In a potentially worrying sign for the economy, house prices in every major city in Australia except one are now dropping in value at the worst rate since the global financial crisis ten years ago.

The two cities that appear to be facing the biggest effects in terms of a slump are Sydney and Melbourne. The latest figures from CoreLogic show that Australian house prices on average dropped another 0.9% this month so far, and the full-year drop should be at 5.6%.

A perfect storm of conditions appears to be causing this current trend. The squeeze in disposable household income is particularly key, as many Australians admitted to dipping into their savings to fund what they need. This means that going further up the housing ladder is becoming more of a stretch.

Additionally, the fallout from the Royal Commission banking inquiry saw many major mortgage lenders increase their rates out of cycle, so individuals have to consider additional price rises when looking at how long it will take to pay a housing loan back. While some of this is due to the market being corrective, there are worries that it is showing no signs of stopping.

One of the battle lines already drawn ahead of next year’s national elections centers around how to make housing as affordable as possible for many Australians. Struggling voters are likely to swing toward the politicians whom they trust most to sort the problem out.

Current Prime Minister Scott Morrison has previously said that he is happy for house prices to come down but believes that this cannot occur by pushing government policies too far and that it is better to let a decrease happen gradually. Too much of a quick, sharp spike could send the economy into a tailspin that it may struggle to withstand.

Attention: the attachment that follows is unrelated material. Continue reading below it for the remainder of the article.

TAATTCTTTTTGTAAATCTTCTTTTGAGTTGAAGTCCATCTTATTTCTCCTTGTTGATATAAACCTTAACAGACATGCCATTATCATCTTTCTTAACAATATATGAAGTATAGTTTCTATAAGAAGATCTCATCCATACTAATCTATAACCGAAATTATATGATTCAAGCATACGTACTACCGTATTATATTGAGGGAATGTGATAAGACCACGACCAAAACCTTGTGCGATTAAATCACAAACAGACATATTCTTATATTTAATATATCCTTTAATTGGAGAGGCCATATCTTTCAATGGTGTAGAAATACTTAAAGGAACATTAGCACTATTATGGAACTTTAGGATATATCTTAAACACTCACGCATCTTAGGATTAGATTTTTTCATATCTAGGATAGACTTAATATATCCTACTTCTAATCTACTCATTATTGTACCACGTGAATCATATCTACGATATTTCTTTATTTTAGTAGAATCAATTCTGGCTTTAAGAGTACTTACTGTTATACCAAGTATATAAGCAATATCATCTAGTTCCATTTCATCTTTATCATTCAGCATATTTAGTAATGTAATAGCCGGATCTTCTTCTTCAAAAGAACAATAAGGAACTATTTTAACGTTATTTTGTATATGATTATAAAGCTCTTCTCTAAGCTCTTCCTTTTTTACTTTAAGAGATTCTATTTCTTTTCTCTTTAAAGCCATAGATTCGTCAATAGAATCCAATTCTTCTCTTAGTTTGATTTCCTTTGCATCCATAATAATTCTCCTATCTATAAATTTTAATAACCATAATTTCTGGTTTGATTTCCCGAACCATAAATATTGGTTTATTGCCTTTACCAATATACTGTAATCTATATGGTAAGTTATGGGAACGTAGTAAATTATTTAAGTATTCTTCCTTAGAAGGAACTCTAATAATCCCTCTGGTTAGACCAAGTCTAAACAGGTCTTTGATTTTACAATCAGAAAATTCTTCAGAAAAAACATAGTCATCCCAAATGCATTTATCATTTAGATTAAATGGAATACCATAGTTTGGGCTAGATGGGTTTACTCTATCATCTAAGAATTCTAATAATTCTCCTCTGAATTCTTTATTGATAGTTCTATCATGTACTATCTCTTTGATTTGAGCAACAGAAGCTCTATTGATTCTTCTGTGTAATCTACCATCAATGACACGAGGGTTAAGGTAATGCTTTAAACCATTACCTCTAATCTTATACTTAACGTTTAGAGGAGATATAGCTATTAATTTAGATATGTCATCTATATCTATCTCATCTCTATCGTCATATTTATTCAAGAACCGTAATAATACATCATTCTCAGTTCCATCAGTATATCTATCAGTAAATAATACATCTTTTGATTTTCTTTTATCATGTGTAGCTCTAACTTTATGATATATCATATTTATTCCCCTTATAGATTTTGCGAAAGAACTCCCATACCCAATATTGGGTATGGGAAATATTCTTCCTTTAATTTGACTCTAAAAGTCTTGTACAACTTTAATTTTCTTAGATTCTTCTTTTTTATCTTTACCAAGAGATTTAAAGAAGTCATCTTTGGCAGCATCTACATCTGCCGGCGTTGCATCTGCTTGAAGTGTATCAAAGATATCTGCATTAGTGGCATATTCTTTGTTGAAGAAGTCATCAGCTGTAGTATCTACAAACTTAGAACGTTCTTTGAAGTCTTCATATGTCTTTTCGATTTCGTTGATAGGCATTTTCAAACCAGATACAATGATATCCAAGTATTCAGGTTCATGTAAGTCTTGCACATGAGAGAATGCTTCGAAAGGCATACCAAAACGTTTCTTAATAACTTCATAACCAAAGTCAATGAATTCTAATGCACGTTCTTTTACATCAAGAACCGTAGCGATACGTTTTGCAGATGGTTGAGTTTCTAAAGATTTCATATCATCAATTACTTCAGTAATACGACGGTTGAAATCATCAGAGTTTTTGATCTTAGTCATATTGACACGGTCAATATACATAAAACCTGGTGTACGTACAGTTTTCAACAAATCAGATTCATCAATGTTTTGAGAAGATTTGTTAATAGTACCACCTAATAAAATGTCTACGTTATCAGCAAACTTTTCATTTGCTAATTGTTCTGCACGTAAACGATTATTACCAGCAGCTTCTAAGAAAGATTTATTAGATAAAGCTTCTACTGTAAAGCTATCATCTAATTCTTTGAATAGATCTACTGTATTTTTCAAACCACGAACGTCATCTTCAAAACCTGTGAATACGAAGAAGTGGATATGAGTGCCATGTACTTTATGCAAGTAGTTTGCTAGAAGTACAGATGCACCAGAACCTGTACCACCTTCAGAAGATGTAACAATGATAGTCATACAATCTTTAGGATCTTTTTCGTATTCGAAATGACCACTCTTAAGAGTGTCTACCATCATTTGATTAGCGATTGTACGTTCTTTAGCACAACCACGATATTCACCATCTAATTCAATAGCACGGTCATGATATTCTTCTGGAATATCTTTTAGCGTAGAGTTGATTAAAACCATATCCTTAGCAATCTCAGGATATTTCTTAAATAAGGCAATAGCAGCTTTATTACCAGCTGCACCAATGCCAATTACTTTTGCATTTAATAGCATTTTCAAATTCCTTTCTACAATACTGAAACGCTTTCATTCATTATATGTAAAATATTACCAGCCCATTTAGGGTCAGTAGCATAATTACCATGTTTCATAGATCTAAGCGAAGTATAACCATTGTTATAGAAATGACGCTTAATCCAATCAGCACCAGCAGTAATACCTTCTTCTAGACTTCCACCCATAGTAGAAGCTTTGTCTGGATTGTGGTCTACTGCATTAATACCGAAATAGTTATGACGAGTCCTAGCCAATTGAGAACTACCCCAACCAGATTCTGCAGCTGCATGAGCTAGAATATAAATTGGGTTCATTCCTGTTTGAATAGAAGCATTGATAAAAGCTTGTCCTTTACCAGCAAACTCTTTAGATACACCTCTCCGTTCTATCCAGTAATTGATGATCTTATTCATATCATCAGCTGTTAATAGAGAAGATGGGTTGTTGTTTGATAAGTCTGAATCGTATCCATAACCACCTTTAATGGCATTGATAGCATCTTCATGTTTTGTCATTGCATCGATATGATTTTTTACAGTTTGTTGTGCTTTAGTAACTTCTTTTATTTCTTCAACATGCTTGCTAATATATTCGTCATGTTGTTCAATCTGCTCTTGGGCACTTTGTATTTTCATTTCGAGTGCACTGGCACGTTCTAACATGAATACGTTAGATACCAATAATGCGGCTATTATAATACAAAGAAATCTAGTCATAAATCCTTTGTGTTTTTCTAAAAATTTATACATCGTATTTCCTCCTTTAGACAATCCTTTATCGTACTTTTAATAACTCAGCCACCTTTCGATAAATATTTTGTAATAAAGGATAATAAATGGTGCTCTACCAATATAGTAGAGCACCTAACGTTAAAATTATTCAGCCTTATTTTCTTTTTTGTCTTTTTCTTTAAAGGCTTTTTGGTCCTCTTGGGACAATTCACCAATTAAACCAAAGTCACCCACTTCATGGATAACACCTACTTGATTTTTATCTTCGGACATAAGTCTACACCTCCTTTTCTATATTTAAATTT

The biggest drops in retail estate value were in Sydney, followed by Melbourne and Perth. Sydney’s house price average dropped by 1.3% in November and is down 8% down as a whole compared to this time last year. This large drop is significant to any Australians expecting to use the sale of their home for financial liquidity. It will, however, make it a lot easier for any new buyer to get on the ladder.

Intriguingly, not all cities have struggled to see a house price rise, with Brisbane and Adelaide most prominently bucking the trend. Brisbane in particular has displayed a resilient market, rising a small 0.1% this month and 0.2% for the year. Adelaide, meanwhile, is up 1.5% over the year, although average real estate prices remained the same for the month of November.

Tim Lawless, Head of Research at CoreLogic, said that he believes that this current downtrend is here to stay for the foreseeable future. He added that present circumstances mean that the issue is likely to see a different and longer ending compared to the volatile crash of 2008.

Describing the global financial crisis as a time when “the market was hit by an economic shock, but it quickly recovered because of heavy stimulus from government,” which Morrison has already ruled out. Lawless said that this time around, the problem is “almost all being driven by a change in credit policies.”